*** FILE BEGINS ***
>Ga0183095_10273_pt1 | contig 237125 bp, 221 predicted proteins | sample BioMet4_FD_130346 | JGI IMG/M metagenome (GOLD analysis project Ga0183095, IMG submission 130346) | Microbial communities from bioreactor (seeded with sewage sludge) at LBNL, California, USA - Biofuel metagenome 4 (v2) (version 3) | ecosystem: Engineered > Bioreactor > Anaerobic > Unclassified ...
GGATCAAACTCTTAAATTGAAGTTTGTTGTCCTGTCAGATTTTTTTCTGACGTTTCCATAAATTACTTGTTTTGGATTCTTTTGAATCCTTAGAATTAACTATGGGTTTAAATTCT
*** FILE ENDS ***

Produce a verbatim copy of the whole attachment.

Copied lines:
>Ga0183095_10273_pt1 | contig 237125 bp, 221 predicted proteins | sample BioMet4_FD_130346 | JGI IMG/M metagenome (GOLD analysis project Ga0183095, IMG submission 130346) | Microbial communities from bioreactor (seeded with sewage sludge) at LBNL, California, USA - Biofuel metagenome 4 (v2) (version 3) | ecosystem: Engineered > Bioreactor > Anaerobic > Unclassified ...
GGATCAAACTCTTAAATTGAAGTTTGTTGTCCTGTCAGATTTTTTTCTGACGTTTCCATAAATTACTTGTTTTGGATTCTTTTGAATCCTTAGAATTAACTATGGGTTTAAATTCT